However, ITC decisions do not have preclusive effect on district courts. Texas Instruments Inc. v. Cypress Semiconductor Corp., 90 F.3d 1558, 1568-69 (Fed. Cir. 1996); see also Tandon Corp. v. United States Int’l Trade Comm’n, 831 F.2d 1017, 1019, 4 USPQ.2d 1283, 1285 (Fed. Cir. 1987) (“[O]ur appellate treatment of decisions of the Commission does not estop fresh consideration by other tribunals.”). Nonetheless, the Federal Circuit entered a Rule 36 summary affirmance of the ITC decision against Gamevice, and the Federal Circuit has stated that “[d]istrict courts are not free to ignore holdings of this court that bear on cases before them.” Texas Instruments, 90 F.3d at 1569.

Gamevice argued that it believes the district court proceeding will construe the claims differently based on a different factual record, with different experts, different arguments, and different case law support, emphasizing the ITC’s exclusion of arguments and evidence because it was raised too late in the proceeding. On the one hand, the claim construction at issue might be sensitive to factual disputes, as Gamevice argues, because it relates to whether “fastening mechanisms” should be construed as a Williamson-style means-plus-function term, or whether it invokes sufficient structure. On the other hand, the ITC record would still be admissible in district court, and Gamevice must overcome the clear admissions of its own expert on which the ITC based its claim construction.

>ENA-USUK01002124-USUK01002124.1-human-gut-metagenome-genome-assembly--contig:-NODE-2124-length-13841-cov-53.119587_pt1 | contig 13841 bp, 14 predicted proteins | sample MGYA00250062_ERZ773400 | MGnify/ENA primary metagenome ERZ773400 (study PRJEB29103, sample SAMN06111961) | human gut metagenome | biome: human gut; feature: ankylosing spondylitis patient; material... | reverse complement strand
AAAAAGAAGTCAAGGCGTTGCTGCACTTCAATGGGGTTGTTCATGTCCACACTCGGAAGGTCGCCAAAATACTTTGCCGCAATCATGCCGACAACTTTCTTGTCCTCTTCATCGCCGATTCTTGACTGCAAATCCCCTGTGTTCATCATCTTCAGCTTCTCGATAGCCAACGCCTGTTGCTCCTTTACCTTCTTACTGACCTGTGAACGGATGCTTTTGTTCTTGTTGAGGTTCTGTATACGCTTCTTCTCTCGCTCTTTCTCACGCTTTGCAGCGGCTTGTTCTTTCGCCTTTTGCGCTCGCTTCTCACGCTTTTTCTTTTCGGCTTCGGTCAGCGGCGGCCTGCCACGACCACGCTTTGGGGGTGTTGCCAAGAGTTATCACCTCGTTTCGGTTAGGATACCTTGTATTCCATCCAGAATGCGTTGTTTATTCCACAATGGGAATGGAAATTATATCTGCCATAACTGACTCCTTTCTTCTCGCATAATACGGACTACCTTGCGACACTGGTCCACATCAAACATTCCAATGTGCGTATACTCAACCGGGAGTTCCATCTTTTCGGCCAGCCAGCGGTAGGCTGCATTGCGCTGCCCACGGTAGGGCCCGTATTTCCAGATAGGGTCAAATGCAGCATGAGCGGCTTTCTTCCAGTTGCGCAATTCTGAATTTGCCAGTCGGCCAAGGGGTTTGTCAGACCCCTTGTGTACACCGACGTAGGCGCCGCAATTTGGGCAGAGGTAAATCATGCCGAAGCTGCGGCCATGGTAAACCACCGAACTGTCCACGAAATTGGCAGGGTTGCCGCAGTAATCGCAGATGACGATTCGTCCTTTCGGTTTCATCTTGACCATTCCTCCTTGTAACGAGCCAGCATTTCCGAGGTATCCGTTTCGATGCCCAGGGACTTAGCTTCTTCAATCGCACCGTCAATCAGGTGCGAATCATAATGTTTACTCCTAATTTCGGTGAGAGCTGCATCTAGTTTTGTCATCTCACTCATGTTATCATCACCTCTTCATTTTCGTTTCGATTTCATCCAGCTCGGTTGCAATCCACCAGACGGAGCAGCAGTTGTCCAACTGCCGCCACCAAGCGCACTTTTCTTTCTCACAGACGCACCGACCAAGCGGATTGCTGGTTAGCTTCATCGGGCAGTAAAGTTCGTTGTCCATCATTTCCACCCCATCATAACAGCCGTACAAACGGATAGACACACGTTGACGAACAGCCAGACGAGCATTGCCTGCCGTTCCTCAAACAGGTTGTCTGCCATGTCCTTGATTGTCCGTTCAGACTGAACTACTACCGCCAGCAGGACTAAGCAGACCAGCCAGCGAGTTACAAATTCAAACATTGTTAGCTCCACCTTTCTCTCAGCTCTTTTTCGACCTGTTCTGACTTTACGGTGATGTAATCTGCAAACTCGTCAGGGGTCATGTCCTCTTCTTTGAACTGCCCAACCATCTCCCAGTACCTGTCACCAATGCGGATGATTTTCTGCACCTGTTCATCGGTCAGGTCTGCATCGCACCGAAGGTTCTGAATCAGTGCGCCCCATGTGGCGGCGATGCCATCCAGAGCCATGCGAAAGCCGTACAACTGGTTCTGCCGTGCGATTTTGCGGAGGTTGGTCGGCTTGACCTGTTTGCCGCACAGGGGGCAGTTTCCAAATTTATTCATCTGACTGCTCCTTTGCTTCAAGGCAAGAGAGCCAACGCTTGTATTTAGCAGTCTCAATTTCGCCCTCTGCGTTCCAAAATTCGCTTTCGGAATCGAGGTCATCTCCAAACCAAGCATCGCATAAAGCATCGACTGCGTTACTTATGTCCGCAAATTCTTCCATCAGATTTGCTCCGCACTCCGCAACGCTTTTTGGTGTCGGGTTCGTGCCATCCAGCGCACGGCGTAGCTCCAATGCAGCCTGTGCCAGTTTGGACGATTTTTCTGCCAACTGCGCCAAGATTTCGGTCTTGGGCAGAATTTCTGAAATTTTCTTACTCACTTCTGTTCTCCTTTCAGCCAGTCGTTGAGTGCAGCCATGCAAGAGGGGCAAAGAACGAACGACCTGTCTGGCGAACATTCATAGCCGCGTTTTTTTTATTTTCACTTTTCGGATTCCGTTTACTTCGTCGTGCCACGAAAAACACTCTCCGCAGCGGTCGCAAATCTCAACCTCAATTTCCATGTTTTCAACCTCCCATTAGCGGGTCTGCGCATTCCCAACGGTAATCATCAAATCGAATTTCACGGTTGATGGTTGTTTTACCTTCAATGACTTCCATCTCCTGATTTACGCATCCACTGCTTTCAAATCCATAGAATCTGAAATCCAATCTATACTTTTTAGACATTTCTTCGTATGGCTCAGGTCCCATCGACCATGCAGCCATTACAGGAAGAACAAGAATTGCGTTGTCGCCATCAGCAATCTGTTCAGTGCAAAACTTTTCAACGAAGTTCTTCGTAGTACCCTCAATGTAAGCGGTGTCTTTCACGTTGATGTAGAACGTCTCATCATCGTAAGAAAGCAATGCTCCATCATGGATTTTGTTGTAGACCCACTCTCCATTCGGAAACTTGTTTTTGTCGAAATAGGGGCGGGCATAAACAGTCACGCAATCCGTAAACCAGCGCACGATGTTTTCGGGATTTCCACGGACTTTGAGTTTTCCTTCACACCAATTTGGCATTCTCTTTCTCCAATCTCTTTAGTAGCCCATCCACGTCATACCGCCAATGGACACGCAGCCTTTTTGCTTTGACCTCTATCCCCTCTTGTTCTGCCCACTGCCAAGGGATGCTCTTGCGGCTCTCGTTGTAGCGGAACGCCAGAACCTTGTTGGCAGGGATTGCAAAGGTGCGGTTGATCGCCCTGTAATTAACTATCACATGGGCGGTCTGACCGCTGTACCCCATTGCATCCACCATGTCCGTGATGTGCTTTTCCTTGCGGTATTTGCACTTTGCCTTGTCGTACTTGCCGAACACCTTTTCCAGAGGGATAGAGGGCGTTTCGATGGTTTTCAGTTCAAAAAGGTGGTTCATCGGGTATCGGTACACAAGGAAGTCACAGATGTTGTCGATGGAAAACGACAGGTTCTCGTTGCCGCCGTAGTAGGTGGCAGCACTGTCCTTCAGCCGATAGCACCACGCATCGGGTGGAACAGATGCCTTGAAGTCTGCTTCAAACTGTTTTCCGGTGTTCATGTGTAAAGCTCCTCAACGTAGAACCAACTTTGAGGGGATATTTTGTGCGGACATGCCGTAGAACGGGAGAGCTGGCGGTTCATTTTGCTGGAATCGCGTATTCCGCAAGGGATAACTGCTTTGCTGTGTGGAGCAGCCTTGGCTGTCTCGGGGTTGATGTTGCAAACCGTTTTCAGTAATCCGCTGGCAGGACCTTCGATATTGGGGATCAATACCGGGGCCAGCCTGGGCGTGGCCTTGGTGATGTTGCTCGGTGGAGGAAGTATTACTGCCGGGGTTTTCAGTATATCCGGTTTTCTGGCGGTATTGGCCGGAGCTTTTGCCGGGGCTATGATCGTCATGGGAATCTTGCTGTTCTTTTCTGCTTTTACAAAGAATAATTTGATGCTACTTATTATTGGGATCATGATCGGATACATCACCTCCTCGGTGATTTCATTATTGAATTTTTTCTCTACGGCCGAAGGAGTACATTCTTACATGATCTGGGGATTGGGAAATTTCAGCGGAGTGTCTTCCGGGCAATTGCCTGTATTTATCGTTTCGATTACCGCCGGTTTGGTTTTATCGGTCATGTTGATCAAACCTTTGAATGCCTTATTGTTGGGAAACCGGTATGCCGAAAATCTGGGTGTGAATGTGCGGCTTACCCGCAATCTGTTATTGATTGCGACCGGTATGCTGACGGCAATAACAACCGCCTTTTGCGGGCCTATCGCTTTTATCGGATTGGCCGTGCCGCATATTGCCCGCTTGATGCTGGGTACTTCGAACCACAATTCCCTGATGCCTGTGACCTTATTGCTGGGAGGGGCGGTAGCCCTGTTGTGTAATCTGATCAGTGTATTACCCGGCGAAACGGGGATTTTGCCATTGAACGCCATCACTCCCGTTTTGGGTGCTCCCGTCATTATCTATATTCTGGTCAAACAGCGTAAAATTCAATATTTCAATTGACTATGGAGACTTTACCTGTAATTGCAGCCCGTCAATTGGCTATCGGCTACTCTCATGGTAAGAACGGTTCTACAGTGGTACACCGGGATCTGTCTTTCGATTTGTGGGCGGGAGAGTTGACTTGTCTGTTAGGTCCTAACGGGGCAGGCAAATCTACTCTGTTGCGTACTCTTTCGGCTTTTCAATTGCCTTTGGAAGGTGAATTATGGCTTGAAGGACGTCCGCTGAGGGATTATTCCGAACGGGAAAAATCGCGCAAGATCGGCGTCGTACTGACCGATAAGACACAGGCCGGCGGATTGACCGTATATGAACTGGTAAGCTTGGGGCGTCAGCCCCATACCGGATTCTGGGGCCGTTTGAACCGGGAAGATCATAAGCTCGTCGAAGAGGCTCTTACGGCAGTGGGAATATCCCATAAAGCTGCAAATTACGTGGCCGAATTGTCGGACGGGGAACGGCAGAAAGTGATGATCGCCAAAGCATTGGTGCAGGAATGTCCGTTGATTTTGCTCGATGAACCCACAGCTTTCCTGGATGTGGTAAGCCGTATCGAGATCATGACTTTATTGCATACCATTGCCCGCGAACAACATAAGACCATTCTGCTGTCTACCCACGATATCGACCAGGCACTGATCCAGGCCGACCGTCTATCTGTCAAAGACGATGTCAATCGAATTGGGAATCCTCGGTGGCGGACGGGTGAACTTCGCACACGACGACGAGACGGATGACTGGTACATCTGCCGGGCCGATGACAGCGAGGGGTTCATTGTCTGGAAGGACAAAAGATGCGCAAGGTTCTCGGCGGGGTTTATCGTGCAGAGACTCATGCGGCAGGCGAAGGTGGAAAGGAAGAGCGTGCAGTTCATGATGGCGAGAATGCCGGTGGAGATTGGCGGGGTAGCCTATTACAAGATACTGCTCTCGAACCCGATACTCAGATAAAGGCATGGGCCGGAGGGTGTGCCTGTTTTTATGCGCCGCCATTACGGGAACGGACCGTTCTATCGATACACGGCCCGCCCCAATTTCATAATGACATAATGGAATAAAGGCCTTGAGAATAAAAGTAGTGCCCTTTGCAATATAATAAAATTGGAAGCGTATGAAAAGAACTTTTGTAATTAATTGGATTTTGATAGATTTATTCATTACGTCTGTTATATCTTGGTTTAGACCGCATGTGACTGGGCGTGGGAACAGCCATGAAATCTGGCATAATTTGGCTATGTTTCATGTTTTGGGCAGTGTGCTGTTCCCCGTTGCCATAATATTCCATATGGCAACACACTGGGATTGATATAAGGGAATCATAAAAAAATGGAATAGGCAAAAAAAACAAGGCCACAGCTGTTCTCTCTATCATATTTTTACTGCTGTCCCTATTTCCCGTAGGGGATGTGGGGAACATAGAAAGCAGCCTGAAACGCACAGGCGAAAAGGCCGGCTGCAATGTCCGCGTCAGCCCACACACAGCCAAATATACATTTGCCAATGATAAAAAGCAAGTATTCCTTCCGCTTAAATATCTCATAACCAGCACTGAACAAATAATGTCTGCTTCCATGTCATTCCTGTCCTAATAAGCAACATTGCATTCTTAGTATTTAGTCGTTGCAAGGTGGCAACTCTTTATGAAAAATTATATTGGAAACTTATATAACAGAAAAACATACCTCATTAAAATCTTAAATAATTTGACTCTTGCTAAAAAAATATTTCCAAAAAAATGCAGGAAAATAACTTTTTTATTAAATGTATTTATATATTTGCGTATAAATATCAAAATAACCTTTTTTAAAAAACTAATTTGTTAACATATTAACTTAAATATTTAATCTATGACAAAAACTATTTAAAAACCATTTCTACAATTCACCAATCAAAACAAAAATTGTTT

Can Gamevice flip the script? That remains to be seen. Judge Seeborg declined to issue sanctions at this time, holding that “[g]ranting sanctions at this stage essentially requires the Court to evaluate the merits of the case prior to briefing and argument on claim construction.” Gamevice, Inc. v. Nintendo Co., Ltd. et al, No. 3-18-cv-01942, Dkt. 225 at 4 (N.D. Cal. May 18, 2022). “Such an inquiry is not an efficient use of the Court’s resources, and risks prematurely determining an outcome in the case.” Id. at 5. However, the Judge cautioned “that Gamevice has lost these same infringement claims before the ITC foreshadows that it will likely have a difficult path in succeeding on its claims.” Id. An ominous warning indeed.

Copyright © 2022, Sheppard Mullin Richter & Hampton LLP.National Law Review, Volume XII, Number 208
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About this Author

Jeffrey Liang Litigation Lawyer Sheppard Mullin Law Firm Silicon Valley
Associate

Jeffrey Liang is an associate in the Intellectual Property Practice Group in the firm's Silicon Valley office.

Areas of Practice

Jeffrey combines his engineering background and litigation experience to provide clients with an integrated, strategic approach to IP litigation. He has represented companies in all phases of patent disputes, including pre-suit investigation, negotiations, discovery, depositions, oral hearings, and trials. His practice includes district court litigation, IPR proceedings, and Section 337 investigations before the International Trade...

650-815-2685